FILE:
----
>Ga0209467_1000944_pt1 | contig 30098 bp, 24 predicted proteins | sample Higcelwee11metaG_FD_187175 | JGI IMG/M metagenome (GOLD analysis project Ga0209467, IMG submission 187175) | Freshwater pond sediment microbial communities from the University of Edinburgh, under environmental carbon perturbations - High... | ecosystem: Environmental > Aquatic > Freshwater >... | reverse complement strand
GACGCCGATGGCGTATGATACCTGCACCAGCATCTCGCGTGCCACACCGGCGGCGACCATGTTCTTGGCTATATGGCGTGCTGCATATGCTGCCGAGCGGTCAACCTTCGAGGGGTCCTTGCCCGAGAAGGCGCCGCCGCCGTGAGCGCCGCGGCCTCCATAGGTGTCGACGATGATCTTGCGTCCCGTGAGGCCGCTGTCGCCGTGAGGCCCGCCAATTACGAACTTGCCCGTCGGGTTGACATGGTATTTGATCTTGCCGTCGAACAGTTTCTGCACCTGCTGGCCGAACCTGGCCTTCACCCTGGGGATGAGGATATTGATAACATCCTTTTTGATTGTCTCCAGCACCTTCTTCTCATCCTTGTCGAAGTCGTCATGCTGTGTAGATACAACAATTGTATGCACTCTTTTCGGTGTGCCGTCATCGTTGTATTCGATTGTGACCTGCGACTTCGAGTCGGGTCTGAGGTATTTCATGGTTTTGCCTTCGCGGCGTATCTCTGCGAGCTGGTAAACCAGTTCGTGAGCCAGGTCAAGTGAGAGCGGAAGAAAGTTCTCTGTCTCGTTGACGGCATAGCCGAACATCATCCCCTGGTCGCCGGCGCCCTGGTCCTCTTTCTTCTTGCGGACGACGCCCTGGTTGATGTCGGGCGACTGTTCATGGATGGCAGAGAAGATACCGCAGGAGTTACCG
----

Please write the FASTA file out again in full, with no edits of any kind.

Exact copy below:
>Ga0209467_1000944_pt1 | contig 30098 bp, 24 predicted proteins | sample Higcelwee11metaG_FD_187175 | JGI IMG/M metagenome (GOLD analysis project Ga0209467, IMG submission 187175) | Freshwater pond sediment microbial communities from the University of Edinburgh, under environmental carbon perturbations - High... | ecosystem: Environmental > Aquatic > Freshwater >... | reverse complement strand
GACGCCGATGGCGTATGATACCTGCACCAGCATCTCGCGTGCCACACCGGCGGCGACCATGTTCTTGGCTATATGGCGTGCTGCATATGCTGCCGAGCGGTCAACCTTCGAGGGGTCCTTGCCCGAGAAGGCGCCGCCGCCGTGAGCGCCGCGGCCTCCATAGGTGTCGACGATGATCTTGCGTCCCGTGAGGCCGCTGTCGCCGTGAGGCCCGCCAATTACGAACTTGCCCGTCGGGTTGACATGGTATTTGATCTTGCCGTCGAACAGTTTCTGCACCTGCTGGCCGAACCTGGCCTTCACCCTGGGGATGAGGATATTGATAACATCCTTTTTGATTGTCTCCAGCACCTTCTTCTCATCCTTGTCGAAGTCGTCATGCTGTGTAGATACAACAATTGTATGCACTCTTTTCGGTGTGCCGTCATCGTTGTATTCGATTGTGACCTGCGACTTCGAGTCGGGTCTGAGGTATTTCATGGTTTTGCCTTCGCGGCGTATCTCTGCGAGCTGGTAAACCAGTTCGTGAGCCAGGTCAAGTGAGAGCGGAAGAAAGTTCTCTGTCTCGTTGACGGCATAGCCGAACATCATCCCCTGGTCGCCGGCGCCCTGGTCCTCTTTCTTCTTGCGGACGACGCCCTGGTTGATGTCGGGCGACTGTTCATGGATGGCAGAGAAGATACCGCAGGAGTTACCG